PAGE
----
Male and Female connectors:

A male connector has one (or more) exposed pin/terminal that plugs into a female connector.
An example is this 1/4" to 1/8" adaptor, which has a 1/4" female connector on one side (left) and a 1/8" male connector on the other side (right).

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Now that a few basics are covered, let's get started.




'Cause I don't wanna read the book, I'll watch the movie.

Tekker's Lessons on GfB&B: Music Theory, Recording, and General Guitar

#2 OFFLINE   Tekker

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Posted 22 August 2006 - 03:24 AM

Standard Computer Soundcard or Onboard Soundcard

Standard soundcards and onboard soundcards built into the motherboard will generally have the following three connections on them.

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This lesson will cover how to connect the following devices to this type of soundcard.

Microphones
Guitar
Effects Unit or Effects Pedal
Mixer (non-powered and powered)
Preamp
Guitar Amp
Tape Deck (RCA Connections)


Microphones

Microphones have a very low output signal and need to be boosted up to what is called line level in order to be used. A mic preamp (microphone preamplifier) is designed to do just that, boost the low signal from the mic so that it can be processed by the rest of the circuitry.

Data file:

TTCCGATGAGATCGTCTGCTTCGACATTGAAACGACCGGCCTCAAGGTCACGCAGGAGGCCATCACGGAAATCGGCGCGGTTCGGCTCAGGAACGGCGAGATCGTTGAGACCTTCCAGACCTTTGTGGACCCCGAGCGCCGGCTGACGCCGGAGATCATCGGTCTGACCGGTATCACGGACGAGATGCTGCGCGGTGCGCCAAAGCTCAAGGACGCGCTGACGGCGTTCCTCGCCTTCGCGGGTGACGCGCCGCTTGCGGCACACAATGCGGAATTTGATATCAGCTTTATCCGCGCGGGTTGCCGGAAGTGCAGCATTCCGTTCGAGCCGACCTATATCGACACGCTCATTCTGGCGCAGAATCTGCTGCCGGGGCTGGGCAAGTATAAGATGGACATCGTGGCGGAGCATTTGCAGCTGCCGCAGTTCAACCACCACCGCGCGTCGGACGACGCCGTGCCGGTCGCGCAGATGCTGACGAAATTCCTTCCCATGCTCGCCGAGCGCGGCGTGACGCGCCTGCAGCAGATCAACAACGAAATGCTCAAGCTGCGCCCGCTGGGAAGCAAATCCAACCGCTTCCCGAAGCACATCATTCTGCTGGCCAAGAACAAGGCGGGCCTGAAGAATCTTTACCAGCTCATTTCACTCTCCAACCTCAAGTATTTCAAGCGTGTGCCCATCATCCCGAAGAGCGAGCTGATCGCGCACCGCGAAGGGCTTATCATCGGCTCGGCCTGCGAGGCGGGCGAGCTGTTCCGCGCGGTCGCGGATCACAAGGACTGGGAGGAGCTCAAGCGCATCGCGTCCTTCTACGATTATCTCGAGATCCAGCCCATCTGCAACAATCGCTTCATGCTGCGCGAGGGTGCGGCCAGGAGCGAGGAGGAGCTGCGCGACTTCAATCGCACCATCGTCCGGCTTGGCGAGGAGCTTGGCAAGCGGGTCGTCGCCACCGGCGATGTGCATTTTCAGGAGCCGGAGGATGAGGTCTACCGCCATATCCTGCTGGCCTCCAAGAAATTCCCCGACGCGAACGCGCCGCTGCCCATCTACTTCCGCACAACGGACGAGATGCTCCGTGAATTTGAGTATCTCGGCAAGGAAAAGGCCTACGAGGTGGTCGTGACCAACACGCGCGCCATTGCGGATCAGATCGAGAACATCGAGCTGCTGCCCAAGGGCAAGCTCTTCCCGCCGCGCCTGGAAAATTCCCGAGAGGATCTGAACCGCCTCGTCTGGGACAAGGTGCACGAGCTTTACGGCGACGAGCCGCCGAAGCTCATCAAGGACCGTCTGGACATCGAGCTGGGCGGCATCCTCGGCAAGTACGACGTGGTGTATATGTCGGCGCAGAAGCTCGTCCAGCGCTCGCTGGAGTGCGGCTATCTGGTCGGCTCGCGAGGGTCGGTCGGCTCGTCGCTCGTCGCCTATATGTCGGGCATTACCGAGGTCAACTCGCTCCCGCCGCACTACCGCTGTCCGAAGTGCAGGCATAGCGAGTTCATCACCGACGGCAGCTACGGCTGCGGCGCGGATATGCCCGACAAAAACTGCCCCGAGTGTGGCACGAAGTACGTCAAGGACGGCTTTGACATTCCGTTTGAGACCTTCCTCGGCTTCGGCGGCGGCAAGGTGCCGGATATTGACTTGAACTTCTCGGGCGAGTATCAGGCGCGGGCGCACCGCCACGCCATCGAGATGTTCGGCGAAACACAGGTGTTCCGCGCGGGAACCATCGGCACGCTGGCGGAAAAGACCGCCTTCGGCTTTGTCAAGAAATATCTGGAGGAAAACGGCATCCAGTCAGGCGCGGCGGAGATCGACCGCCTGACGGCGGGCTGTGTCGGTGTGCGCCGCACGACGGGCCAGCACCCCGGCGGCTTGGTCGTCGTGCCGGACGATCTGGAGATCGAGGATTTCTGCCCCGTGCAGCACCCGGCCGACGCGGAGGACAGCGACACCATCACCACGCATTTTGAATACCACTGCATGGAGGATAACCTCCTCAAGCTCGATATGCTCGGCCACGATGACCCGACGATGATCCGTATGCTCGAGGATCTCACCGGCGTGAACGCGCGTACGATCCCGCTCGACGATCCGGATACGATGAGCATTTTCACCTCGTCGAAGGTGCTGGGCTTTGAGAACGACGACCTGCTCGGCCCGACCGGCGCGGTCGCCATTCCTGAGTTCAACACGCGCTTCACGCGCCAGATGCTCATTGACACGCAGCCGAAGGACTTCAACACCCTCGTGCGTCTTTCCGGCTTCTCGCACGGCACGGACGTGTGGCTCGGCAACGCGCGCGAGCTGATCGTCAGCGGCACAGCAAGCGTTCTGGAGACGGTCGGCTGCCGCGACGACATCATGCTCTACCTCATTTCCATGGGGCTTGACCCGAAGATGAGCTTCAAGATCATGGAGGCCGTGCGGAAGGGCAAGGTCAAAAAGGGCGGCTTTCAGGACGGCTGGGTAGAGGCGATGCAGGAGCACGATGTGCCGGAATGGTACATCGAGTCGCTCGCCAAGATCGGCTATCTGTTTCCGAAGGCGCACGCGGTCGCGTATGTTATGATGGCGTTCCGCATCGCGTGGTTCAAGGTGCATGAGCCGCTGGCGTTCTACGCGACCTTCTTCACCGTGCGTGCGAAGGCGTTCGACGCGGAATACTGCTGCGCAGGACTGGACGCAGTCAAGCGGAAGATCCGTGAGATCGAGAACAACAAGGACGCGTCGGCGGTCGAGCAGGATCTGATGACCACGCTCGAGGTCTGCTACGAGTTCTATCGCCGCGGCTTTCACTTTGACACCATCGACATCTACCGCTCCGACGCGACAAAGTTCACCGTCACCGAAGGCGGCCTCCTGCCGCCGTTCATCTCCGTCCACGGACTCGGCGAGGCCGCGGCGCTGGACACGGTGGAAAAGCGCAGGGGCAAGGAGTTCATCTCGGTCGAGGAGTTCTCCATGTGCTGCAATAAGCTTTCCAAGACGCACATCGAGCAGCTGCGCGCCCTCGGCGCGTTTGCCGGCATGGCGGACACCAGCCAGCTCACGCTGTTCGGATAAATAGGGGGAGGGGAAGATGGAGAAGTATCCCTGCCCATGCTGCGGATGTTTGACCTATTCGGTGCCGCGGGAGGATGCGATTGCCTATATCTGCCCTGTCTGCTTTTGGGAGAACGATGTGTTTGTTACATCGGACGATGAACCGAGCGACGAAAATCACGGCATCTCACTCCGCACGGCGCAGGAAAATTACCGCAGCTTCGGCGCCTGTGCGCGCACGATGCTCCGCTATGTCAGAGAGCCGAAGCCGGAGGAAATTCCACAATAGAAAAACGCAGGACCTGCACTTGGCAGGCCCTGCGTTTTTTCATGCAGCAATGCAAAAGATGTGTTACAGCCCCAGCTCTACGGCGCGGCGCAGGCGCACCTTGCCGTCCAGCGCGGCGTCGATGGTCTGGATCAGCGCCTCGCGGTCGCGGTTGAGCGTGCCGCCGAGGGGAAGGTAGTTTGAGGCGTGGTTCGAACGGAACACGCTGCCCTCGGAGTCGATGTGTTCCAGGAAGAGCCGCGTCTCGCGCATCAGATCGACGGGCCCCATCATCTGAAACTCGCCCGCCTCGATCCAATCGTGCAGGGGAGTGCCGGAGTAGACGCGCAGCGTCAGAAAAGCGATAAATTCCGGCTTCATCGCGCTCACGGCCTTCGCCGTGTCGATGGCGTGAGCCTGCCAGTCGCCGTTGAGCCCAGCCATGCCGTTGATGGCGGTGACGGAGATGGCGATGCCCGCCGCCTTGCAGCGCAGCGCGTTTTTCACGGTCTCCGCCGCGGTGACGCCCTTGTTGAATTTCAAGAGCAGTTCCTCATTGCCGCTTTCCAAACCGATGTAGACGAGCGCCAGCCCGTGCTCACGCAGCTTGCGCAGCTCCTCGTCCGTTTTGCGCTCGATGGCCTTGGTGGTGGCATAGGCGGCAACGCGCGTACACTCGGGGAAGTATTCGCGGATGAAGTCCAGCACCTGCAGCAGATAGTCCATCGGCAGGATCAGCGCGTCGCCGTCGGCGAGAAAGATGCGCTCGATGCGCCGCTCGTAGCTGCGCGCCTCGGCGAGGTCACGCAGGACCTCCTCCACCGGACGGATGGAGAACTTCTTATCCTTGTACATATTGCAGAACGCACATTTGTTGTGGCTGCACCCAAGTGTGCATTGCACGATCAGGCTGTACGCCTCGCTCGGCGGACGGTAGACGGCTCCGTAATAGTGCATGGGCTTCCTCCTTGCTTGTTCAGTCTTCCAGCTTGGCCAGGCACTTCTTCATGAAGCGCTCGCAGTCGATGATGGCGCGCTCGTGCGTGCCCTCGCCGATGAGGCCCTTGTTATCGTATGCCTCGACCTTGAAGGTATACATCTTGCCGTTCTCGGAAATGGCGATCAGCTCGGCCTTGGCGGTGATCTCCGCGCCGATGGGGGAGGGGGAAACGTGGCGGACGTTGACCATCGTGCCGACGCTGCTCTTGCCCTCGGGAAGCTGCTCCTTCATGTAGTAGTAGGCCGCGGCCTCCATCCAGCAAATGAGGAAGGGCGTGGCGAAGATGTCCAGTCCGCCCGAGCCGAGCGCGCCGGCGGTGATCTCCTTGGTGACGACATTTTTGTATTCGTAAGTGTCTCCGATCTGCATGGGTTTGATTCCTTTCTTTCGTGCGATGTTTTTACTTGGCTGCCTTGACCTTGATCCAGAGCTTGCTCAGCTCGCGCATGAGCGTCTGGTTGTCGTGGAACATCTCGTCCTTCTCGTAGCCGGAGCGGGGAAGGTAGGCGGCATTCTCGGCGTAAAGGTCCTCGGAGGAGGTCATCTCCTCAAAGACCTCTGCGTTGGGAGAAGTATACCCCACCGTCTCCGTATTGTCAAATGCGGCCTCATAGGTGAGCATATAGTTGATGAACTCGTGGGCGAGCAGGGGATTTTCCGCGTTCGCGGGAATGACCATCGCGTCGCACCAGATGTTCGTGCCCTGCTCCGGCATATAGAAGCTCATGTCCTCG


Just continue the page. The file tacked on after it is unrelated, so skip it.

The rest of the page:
There are a couple ways to plug a microphone into the soundcard.

One way is to use the mic input on the soundcard. The mic input has a mic preamp built into it, so it will boost the signal of the mic without any external hardware. The draw back, is that the mic preamp section built into these type of soundcards is very poor quality and are designed for cheap $3 PC microphones. These are not meant for any kind of serious audio recording, but are fine in cases where sound quality is not much of an issue... Such as for scratch recordings and getting ideas down so you won't forget them later.

* If your mic has a cable with a 1/8" jack attatched, then you can plug directly into mic input on the soundcard.
* If your mic has a cable with a 1/4" jack attatched, then you will need to use a 1/4" to 1/8" adaptor to plug into the soundcard.
* If your mic has an XLR connection, then you will need a cable that has an XLR connector that plugs into the mic on one end and a 1/4" connector on the other. Then you can use a 1/4" to 1/8" adaptor to plug into the soundcard.

A much better alternative to using the mic input on your soundcard is to use an external mic preamp or a mixer to boost the level of the mic to line level. Using a preamp or mixer will give a much better sound than using the mic input on the soundcard. Connecting the preamp or mixer to the soundcard is explained in the preamp section and in the mixer section below.



Guitar

To connect your guitar (or bass) directly to your soundcard, you will need a 1/4" to 1/8" adaptor to plug your guitar cable into the soundcard's input.

I recommend plugging your guitar into the line input on your soundcard. Then use the soundcard's mixer window to adjust the volume to a decent level as explained here. The guitar puts out a much stronger signal than a micrphone and should not need the mic preamp section. If you are not getting enough volume, then it is likely a setup problem. If this is the case, then post a question on the forum and we will try to help.